Space

Sixteen-second engine burn pushes Virgin Galactic's SpaceShipTwo past the sound barrier and into history

Sixteen-second engine burn pus...
Virgin Galactic SpaceShipTwo climbing into the stratosphere on thirty tons of thrust (Photo: Galactic Virgin)
Virgin Galactic SpaceShipTwo climbing into the stratosphere on thirty tons of thrust (Photo: Galactic Virgin)
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White Knight Two and SpaceShipTwo being towed to the runway (Photo: Virgin Galactic)
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White Knight Two and SpaceShipTwo being towed to the runway (Photo: Virgin Galactic)
Virgin Galactic's SpaceShipTwo banking on a glide test (Photo: Virgin Galactic)
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Virgin Galactic's SpaceShipTwo banking on a glide test (Photo: Virgin Galactic)
Virgin Galactic's SpaceShipTwo being carried to flight altitude by White Knight Two (Photo: Virgin Galactic)
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Virgin Galactic's SpaceShipTwo being carried to flight altitude by White Knight Two (Photo: Virgin Galactic)
Virgin Galactic SpaceShipTwo climbing into the stratosphere on thirty tons of thrust (Photo: Galactic Virgin)
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Virgin Galactic SpaceShipTwo climbing into the stratosphere on thirty tons of thrust (Photo: Galactic Virgin)
View of SpaceShipTwo's rocket motor and plume during the sixteen second burn, as seen from the SST Burn Camera (Photo: Galactic Virgin)
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View of SpaceShipTwo's rocket motor and plume during the sixteen second burn, as seen from the SST Burn Camera (Photo: Galactic Virgin)

At 7:55 AM PDT this Monday, the Scaled Composites SpaceShipTwo (SST) attained a peak velocity of Mach 1.2 at an altitude of 55,000 feet (nearly 17 km) above the Mohave Desert with a 16-second burn of its 30-ton (27-tonne) thrust rocket engine. Piloted by Mark Stucky and Mike Alsbury with an assist from Dave Mackay in the mother bird White Knight Two, this flight marks a stepping-off point for commercial manned spaceflight.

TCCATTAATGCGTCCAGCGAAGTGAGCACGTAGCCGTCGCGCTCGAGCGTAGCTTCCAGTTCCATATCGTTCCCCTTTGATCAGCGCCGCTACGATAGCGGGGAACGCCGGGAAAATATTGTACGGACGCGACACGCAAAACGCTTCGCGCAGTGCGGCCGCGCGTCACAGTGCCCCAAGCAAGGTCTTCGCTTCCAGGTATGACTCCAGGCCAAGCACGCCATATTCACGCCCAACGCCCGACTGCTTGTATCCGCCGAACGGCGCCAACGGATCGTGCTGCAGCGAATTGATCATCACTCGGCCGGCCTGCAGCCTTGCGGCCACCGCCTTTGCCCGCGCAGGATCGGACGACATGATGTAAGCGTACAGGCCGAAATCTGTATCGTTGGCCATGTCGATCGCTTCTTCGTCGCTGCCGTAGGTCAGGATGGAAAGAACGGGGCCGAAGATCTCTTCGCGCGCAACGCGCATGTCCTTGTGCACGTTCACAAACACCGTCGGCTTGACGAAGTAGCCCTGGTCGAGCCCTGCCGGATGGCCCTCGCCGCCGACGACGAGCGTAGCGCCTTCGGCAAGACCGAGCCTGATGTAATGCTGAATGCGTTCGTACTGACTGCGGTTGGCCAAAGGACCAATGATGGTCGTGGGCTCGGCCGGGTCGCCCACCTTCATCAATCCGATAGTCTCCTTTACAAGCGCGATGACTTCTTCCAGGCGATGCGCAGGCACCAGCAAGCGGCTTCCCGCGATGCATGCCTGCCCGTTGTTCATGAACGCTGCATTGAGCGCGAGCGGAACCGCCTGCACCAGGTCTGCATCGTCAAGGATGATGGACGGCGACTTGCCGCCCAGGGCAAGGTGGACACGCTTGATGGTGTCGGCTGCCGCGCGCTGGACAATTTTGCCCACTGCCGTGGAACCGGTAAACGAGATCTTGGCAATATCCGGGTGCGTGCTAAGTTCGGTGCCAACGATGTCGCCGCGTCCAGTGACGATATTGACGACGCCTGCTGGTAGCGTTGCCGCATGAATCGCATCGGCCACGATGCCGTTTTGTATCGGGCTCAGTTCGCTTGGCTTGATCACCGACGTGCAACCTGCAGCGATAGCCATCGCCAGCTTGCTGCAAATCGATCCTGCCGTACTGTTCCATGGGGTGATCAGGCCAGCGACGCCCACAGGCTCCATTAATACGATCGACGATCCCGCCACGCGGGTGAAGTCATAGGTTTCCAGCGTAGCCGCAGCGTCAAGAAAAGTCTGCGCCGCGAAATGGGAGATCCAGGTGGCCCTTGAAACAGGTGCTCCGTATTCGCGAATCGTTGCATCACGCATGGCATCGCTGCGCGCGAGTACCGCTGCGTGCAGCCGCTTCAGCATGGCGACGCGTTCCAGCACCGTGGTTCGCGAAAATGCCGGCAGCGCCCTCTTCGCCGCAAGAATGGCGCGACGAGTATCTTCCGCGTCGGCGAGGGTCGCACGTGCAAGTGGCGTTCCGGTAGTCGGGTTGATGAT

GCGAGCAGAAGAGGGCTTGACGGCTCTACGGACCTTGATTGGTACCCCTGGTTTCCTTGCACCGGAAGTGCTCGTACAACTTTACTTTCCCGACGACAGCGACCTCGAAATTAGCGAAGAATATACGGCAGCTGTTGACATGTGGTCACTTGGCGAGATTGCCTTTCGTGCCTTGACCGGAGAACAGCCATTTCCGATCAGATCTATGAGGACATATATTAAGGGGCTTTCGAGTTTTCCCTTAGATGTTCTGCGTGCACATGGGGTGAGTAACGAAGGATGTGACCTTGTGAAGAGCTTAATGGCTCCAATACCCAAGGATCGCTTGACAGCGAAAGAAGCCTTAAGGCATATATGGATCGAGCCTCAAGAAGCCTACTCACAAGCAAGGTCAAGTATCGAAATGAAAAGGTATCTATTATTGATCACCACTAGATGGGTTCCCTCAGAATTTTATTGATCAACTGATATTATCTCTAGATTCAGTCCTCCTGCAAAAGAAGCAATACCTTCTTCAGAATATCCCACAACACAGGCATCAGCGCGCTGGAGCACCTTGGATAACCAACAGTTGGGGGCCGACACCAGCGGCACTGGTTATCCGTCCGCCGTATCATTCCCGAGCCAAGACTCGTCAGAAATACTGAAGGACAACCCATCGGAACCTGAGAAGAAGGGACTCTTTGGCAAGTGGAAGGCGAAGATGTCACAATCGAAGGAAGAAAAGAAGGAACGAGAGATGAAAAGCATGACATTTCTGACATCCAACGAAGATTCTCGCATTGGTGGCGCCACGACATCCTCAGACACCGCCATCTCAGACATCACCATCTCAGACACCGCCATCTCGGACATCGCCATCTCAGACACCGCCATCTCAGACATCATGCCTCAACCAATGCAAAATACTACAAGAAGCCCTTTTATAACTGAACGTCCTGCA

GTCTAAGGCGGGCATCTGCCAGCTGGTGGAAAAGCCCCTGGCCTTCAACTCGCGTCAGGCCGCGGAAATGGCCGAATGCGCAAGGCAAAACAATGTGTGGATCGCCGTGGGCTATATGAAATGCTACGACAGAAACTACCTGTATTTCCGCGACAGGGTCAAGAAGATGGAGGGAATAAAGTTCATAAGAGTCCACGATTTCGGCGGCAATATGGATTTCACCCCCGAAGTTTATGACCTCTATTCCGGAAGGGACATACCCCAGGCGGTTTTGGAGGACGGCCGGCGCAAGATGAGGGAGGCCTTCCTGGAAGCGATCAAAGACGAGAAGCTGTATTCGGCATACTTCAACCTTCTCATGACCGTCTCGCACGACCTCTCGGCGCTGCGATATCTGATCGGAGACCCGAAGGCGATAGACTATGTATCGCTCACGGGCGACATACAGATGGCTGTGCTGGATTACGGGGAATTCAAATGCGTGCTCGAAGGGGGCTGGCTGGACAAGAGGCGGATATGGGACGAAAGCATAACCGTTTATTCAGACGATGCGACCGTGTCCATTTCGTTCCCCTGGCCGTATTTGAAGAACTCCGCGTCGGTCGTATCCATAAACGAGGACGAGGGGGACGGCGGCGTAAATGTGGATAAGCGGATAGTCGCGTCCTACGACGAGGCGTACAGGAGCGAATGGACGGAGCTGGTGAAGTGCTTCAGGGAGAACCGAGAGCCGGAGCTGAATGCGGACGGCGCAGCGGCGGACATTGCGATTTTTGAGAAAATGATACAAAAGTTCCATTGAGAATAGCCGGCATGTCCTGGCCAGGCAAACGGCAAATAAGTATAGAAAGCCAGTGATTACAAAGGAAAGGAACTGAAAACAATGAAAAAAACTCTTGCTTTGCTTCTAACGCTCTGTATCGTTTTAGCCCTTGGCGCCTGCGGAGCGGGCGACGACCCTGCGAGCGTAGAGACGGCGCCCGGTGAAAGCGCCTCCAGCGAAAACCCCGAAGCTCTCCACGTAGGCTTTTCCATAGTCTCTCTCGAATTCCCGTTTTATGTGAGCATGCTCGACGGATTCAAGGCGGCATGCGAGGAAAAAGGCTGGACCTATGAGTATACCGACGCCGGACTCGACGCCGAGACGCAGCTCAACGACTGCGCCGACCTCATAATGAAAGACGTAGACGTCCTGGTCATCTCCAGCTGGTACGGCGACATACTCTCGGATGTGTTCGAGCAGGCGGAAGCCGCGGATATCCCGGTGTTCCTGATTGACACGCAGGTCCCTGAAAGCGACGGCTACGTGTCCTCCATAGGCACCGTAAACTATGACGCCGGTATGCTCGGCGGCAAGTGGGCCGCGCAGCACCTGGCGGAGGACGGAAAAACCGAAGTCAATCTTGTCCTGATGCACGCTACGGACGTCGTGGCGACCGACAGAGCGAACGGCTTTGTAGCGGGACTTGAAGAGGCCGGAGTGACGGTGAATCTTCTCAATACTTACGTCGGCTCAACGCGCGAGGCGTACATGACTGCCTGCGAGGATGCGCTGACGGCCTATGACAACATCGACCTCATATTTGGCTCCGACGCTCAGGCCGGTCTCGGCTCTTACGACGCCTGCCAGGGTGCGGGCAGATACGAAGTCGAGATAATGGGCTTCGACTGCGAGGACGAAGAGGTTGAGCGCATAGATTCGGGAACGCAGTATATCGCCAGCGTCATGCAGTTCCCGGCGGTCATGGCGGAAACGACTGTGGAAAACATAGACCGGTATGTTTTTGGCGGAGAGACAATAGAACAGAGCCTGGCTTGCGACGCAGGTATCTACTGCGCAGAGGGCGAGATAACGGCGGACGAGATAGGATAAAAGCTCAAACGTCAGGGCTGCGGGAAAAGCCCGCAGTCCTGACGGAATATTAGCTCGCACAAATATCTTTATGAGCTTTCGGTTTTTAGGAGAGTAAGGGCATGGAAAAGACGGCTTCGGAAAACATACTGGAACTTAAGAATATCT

Scaled Composites (SC) first flew SpaceShipOne into space on June 21, 2004, thereby winning the Ansari X Prize. Now, nearly nine years later, SC and Virgin Galactic have completed design and construction of the SpaceShipTwo, intended to launch six passengers and two pilots into space.

White Knight Two and SpaceShipTwo being towed to the runway (Photo: Virgin Galactic)
White Knight Two and SpaceShipTwo being towed to the runway (Photo: Virgin Galactic)

This lengthy design and testing effort culminated on April 12 in a "cold flow" test flight. Cold flow testing checks all components in the propulsion system, with only an ignition source standing between a glide test and a powered test. Today they lit that fire.

View of SpaceShipTwo's rocket motor and plume during the sixteen second burn, as seen from the SST Burn Camera (Photo: Galactic Virgin)
View of SpaceShipTwo's rocket motor and plume during the sixteen second burn, as seen from the SST Burn Camera (Photo: Galactic Virgin)

"Today was the most significant day in the program," Branson told NBC News afterward. "I think that for those people who have been good enough to stick with us for the last eight years, who signed up early on, their time to become astronauts is very soon now. ... We'll soon be able to make their dreams come true."

    Launch Timeline
  • 6:50 AM PDT – The Proteus chase plane took off to get into position to monitor the test flight. Proteus is a twin-turbofan, high-altitude aircraft designed to reach altitudes above 60,000 ft (18,288 meters) and remain on station up to 14 hours;
  • 6:58 AM PDT – An unknown airplane attempted to land at the Mohave Air and Space Port, apparently not having checked the FAA notices to airmen;
  • 7:02 AM PDT – White Knight Two, with SST nestled beneath her wings, took off;
  • 7:55 AM PDT – SST launched and engines fired for 16 seconds;
  • 7:57 AM PDT – SST gliding down to land following engine firing;
  • 8:05 AM PDT – SST lands back at Mojave.
  • Sources: Virgin Galactic/Douglas Messier via Twitter

    5 comments
    Derek Howe
    Great News, it took a long time, but it sure is great to finally see this thing very close to actually living up to its name "spaceship". Also, that wingtip camera picture is freakin awesome.
    Slowburn
    I'm saving up for it.
    OuldBill
    WoW! - Mach 1.2! -That's nearly half as fast as the late-1960's Concorde & Tu-144 prototypes.
    Slowburn
    re; OuldBill Yep they went right through the most difficult phase of high speed flight and took her back to the barn for an inspection. This is prototype testing, not a speed and altitude exhibition.
    Zappenfusen
    Realizing it was a Piloted rocket makes it all the more outstanding and hearkens to the realization that the thing might actually work. Branson has put his money to good use. I was unaware of how far Virgin had progressed in this endeavor. Perhaps a lottery allowing a few poor people to participate is in order to democratize space flight. I myself would invest in as many tickets as I could afford as I'm sure many others would. Barring that perhaps a Kickstarter campaign is in order. I shall invest in a video camera immediately!